Love stories have always ruled the roost in Tamil cinema. But Red Giant Movies' and Escape Artists Motion Picture and R S Infotainment's Vinnaithaandi Varuvaaya (Will You Cross The Skies For Me) puts a new spin to the age old romantic tale.
Directed by Gautham Vasudev Menon, the film is possibly one of 2010's most anticipated movies.
The best part about VTV is that it revolves around people, rather than events. It's like putting a camera into the intimate, everyday life of two people and following them on their adventures. The characters go through a whirlwind of emotions, laugh and cry, and take you along with them.
So you have Karthik (Silambarasan aka Simbhu), a mechanical engineering student just out of college, who cherishes the hope of becoming a filmmaker. His father (Kitty) is not convinced but Karthik is very persuasive. Eventually, he becomes an assistant director to K S Ravikumar (who makes the best of the few minutes he's allowed and has a blast). He's always around cameraman Ganesh (Ganesh) -- the two hunt for locations, share philosophies about life and become best friends, despite an age difference.
Then Karthik's life turns upside down. Jessie (Trisha Krishnan) passes him by on the street -- and he's instantly smitten (here's where you have the delightful Hosanna, sung with enthusiasm). She's dressed simply, invariably in cotton saris or salwar kameezes, smiles politely, and never seems to even recognise him as she goes to her job at Polaris. But everything she does excites him. He starts following her everywhere, eats where she eats, drinks what she drinks and in one sudden, completely un-looked for moment, confesses that he's 'crazy about her.'
Jessie, however, is more shocked than impressed. What follows is her background: Malayali Christians from Alappuzha, her family will never consent to this. Jessie is firm, polite, but Karthik is reckless. He believes her heart tells a different story. He pursues her in earnest, only to be rebuffed even more, every time. They make a tentative arrangement to be 'just friends' -- but a train journey shows them that that can't happen.
Finally, Jessie tells him flatly that she's going to get married, and nothing can stop the wedding. Life turns upside down for Karthik once again.
This isn't exactly a story about a boy who falls hopelessly in love -- it's more about Jessie. His intentions and actions are simple: he's crazily in love with her, and has no idea why he fell in love with her. Jessie, on the other hand, is a marvelously complex character. You never know what her real feelings towards Karthik are until she talks to him; can't guess her motivations or her decisions because she herself doesn't know them.
She wants romance but not without her father's consent, who would rather die than see his daughter married to a Hindu. Jessie maddens Karthik, tossing him like a cork on sea-waves and in the process, draws you in.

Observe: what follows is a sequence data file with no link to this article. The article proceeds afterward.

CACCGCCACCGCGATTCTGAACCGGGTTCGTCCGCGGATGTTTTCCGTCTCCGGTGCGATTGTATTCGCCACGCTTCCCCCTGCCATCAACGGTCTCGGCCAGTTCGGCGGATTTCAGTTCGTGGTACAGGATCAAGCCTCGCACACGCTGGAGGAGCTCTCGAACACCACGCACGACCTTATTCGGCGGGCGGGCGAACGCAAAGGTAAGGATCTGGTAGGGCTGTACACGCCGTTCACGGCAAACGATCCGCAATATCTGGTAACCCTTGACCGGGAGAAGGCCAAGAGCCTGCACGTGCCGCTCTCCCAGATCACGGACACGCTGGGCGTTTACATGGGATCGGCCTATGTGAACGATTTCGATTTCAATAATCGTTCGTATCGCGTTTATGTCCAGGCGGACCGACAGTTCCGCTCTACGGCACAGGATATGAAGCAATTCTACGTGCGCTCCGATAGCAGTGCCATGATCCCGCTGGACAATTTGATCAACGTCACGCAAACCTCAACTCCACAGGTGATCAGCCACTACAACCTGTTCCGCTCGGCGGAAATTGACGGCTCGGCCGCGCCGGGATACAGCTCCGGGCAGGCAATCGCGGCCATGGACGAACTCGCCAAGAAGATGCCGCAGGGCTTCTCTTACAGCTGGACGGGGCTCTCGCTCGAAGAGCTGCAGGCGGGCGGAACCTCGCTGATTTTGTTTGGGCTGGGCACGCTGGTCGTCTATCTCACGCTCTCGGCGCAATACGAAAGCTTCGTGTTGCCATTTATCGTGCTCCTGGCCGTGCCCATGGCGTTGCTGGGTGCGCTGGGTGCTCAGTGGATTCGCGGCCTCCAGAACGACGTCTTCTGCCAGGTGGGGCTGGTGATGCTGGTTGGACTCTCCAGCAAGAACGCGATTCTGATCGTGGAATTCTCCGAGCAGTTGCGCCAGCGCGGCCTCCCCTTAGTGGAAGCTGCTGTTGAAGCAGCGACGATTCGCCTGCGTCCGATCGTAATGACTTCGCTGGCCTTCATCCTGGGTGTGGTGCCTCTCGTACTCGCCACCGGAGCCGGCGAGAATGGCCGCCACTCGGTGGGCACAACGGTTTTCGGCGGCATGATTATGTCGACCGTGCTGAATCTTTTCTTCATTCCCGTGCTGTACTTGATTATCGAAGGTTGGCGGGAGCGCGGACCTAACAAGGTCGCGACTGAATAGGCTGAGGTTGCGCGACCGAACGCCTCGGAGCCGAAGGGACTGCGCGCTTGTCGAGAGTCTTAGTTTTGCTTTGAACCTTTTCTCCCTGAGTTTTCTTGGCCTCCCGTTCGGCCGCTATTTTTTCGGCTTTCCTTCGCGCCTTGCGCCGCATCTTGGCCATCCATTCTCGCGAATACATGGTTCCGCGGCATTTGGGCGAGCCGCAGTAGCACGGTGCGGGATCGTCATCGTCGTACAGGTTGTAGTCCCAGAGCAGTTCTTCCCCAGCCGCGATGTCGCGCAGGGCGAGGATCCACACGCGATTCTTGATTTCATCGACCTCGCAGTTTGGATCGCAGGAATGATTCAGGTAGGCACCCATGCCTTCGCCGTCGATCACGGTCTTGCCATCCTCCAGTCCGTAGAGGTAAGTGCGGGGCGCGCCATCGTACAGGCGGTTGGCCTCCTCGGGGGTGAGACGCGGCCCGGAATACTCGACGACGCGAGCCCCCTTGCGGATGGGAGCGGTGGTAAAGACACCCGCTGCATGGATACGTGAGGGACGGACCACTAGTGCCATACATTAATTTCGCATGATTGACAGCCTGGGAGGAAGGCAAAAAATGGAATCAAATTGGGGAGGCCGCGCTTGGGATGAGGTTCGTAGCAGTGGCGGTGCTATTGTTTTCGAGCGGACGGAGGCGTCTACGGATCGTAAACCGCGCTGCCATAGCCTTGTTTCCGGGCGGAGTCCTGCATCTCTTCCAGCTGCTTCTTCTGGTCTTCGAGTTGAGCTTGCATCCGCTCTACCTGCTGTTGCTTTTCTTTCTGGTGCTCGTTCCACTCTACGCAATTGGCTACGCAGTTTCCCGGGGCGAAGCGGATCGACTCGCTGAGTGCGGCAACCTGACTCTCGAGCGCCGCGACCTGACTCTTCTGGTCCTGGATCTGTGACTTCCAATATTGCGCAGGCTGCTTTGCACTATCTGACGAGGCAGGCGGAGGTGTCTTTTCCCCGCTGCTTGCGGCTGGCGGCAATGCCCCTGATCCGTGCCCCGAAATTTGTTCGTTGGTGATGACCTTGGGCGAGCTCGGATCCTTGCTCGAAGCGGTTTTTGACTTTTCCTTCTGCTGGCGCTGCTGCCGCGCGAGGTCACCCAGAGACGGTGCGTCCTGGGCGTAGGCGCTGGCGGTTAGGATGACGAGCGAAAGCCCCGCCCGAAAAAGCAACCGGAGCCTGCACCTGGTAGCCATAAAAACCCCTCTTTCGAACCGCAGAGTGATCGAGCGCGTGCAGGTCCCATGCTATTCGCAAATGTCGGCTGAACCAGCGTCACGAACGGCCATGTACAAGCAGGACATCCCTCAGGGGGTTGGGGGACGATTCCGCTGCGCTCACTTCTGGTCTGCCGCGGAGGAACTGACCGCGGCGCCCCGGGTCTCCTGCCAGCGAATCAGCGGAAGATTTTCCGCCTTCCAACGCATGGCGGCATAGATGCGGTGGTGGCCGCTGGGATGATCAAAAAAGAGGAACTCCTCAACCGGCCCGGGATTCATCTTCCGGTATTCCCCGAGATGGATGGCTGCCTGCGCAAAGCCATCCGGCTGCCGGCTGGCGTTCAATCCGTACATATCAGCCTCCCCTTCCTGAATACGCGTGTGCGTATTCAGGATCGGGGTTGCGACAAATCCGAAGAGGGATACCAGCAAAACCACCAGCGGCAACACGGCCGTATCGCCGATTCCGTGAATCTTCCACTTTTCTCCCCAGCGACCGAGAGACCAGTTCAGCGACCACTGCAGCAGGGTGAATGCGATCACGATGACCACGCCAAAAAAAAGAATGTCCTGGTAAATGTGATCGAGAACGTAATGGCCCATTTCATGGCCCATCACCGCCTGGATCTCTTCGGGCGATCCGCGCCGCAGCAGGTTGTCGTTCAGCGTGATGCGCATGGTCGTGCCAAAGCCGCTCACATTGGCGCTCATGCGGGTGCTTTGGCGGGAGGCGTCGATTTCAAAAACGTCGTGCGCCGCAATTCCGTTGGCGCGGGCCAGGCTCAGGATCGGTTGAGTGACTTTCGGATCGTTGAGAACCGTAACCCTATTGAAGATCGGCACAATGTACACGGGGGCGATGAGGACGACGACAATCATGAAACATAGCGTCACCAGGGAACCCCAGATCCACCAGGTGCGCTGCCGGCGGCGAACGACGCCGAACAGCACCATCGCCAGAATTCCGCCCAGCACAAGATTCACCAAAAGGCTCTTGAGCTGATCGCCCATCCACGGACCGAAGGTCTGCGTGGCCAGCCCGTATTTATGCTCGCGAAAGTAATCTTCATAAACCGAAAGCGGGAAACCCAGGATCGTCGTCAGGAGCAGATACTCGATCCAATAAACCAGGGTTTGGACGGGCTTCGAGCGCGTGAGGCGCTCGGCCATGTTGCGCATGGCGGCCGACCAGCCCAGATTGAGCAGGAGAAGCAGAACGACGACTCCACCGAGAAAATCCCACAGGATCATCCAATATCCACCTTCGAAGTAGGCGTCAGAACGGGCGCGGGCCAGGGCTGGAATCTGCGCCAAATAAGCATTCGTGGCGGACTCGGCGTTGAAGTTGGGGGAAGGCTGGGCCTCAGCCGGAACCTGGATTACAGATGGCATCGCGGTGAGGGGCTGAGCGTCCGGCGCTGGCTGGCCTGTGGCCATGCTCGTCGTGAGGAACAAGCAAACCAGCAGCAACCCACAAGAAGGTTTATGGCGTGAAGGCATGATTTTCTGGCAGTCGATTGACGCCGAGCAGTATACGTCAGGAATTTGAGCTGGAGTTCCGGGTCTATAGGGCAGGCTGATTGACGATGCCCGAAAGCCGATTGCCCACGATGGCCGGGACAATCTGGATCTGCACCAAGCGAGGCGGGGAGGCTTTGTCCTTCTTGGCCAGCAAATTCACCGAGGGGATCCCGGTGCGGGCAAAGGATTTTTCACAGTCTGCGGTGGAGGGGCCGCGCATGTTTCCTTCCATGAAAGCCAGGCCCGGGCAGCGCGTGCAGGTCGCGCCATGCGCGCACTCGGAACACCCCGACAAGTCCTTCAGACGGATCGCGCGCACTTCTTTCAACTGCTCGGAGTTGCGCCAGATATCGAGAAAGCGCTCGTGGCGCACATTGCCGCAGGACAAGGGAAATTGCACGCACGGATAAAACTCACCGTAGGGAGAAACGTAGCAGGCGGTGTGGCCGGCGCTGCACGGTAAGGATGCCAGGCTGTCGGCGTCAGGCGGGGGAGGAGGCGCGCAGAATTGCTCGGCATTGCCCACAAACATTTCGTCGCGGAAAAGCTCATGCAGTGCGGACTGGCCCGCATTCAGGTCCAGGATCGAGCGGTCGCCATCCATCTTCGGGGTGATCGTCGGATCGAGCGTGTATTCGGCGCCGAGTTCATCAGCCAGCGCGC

As far as acting goes -- kudos to the director for the perfect casting. Simbhu finally learns to downplay things, and is a joy to watch, especially when he's in the throes of getting Jessie to love him. He's cautious, optimistic, blindly happy one moment and yet puzzled by her the next. His reaction to her every move is priceless; he does more with his body language than with dialogues.
Trisha is a revelation. Shorn of her filmi make-up, she dazzles in Nalini Sriram's simple costumes. She transforms herself into a complicated person who wants something but can't bring herself to accept it. The hurt in her eyes when she asks Simbhu if he's 'moved on' is perfect. The two try to outdo each other in every scene, and the chemistry between them is palpable. And Gautam Menon has given full reign to it.
Ganesh does a perfect job. Babu Anthony, Kitty and Uma Padmanabhan are believable, but this movie is so completely woven around the lead cast that the rest barely figure in it.
Credit for their perfect portrayal, of course, goes to Gautam Menon. This is one director who's got the pulse of today's urban youth perfectly. Almost every one-liner in the first half earns applause. Despite being the usual love story, the plot twists and turns are admirable. There's logic and rationale in plenty.
On the minus side, VTV suffers from the same defect as Vaaranam Aayiram: the second half lags in pace. The dialogues and confrontations are repetitive. There's a would-be love-track that seems unnecessary before the story takes off again.
A R Rahman's soundtrack is very romantic; the background score fits in and Aaromalae is a delight. But some of the songs in the second half don't fit.
Manoj Paramahamsa's camerawork is sizzling. One moment, the tone is deep, soothing and romantic; at others, harsh and in-your-face. Antony's editing is sleek. Rajeevan's art-work is perfect. Silva's fight sequence, thankfully, segues in neatly, and is a pleasure to watch.
The ending might take you by surprise. It's unconventional, but in hindsight, is the only way this story could have ended.
English and Malayalam languages figure as much as Tamil in the conversation -- but this is a love story that, after a long time, is really about love, without the goondas, irate villains and mindless comedy. The characters and their emotions take precedence -- and that really is what love is all about. A must-watch.